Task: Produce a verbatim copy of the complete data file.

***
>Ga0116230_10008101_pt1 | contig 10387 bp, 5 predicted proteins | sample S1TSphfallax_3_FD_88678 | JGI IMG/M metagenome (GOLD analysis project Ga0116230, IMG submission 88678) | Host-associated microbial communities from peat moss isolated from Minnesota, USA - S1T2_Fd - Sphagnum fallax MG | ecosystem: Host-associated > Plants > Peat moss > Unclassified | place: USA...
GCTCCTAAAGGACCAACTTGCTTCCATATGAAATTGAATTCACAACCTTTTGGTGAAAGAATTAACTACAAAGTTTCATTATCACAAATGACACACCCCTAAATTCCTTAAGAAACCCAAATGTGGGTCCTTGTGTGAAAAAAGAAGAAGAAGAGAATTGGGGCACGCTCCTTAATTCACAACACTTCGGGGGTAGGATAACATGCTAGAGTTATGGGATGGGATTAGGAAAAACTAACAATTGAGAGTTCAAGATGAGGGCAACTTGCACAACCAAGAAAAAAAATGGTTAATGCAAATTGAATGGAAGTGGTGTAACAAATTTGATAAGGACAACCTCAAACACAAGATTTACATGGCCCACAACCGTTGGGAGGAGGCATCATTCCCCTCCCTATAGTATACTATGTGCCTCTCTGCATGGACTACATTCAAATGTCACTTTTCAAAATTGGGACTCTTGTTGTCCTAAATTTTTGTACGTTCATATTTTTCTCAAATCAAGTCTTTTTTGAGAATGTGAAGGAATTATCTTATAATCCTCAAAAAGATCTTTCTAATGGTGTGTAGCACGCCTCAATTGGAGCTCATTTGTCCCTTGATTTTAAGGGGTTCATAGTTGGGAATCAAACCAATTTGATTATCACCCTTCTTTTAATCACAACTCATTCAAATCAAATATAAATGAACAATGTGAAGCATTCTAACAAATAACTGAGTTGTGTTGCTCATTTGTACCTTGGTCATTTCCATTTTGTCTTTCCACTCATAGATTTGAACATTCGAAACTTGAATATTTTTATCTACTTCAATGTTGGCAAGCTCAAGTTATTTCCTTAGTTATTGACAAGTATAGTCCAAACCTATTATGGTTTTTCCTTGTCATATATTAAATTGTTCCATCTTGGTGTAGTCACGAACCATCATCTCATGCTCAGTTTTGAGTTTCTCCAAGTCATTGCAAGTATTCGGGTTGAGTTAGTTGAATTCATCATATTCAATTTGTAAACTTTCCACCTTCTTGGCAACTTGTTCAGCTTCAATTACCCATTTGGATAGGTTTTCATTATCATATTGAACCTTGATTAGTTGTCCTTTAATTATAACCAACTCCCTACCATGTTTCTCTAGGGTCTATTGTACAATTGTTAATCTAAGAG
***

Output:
>Ga0116230_10008101_pt1 | contig 10387 bp, 5 predicted proteins | sample S1TSphfallax_3_FD_88678 | JGI IMG/M metagenome (GOLD analysis project Ga0116230, IMG submission 88678) | Host-associated microbial communities from peat moss isolated from Minnesota, USA - S1T2_Fd - Sphagnum fallax MG | ecosystem: Host-associated > Plants > Peat moss > Unclassified | place: USA...
GCTCCTAAAGGACCAACTTGCTTCCATATGAAATTGAATTCACAACCTTTTGGTGAAAGAATTAACTACAAAGTTTCATTATCACAAATGACACACCCCTAAATTCCTTAAGAAACCCAAATGTGGGTCCTTGTGTGAAAAAAGAAGAAGAAGAGAATTGGGGCACGCTCCTTAATTCACAACACTTCGGGGGTAGGATAACATGCTAGAGTTATGGGATGGGATTAGGAAAAACTAACAATTGAGAGTTCAAGATGAGGGCAACTTGCACAACCAAGAAAAAAAATGGTTAATGCAAATTGAATGGAAGTGGTGTAACAAATTTGATAAGGACAACCTCAAACACAAGATTTACATGGCCCACAACCGTTGGGAGGAGGCATCATTCCCCTCCCTATAGTATACTATGTGCCTCTCTGCATGGACTACATTCAAATGTCACTTTTCAAAATTGGGACTCTTGTTGTCCTAAATTTTTGTACGTTCATATTTTTCTCAAATCAAGTCTTTTTTGAGAATGTGAAGGAATTATCTTATAATCCTCAAAAAGATCTTTCTAATGGTGTGTAGCACGCCTCAATTGGAGCTCATTTGTCCCTTGATTTTAAGGGGTTCATAGTTGGGAATCAAACCAATTTGATTATCACCCTTCTTTTAATCACAACTCATTCAAATCAAATATAAATGAACAATGTGAAGCATTCTAACAAATAACTGAGTTGTGTTGCTCATTTGTACCTTGGTCATTTCCATTTTGTCTTTCCACTCATAGATTTGAACATTCGAAACTTGAATATTTTTATCTACTTCAATGTTGGCAAGCTCAAGTTATTTCCTTAGTTATTGACAAGTATAGTCCAAACCTATTATGGTTTTTCCTTGTCATATATTAAATTGTTCCATCTTGGTGTAGTCACGAACCATCATCTCATGCTCAGTTTTGAGTTTCTCCAAGTCATTGCAAGTATTCGGGTTGAGTTAGTTGAATTCATCATATTCAATTTGTAAACTTTCCACCTTCTTGGCAACTTGTTCAGCTTCAATTACCCATTTGGATAGGTTTTCATTATCATATTGAACCTTGATTAGTTGTCCTTTAATTATAACCAACTCCCTACCATGTTTCTCTAGGGTCTATTGTACAATTGTTAATCTAAGAG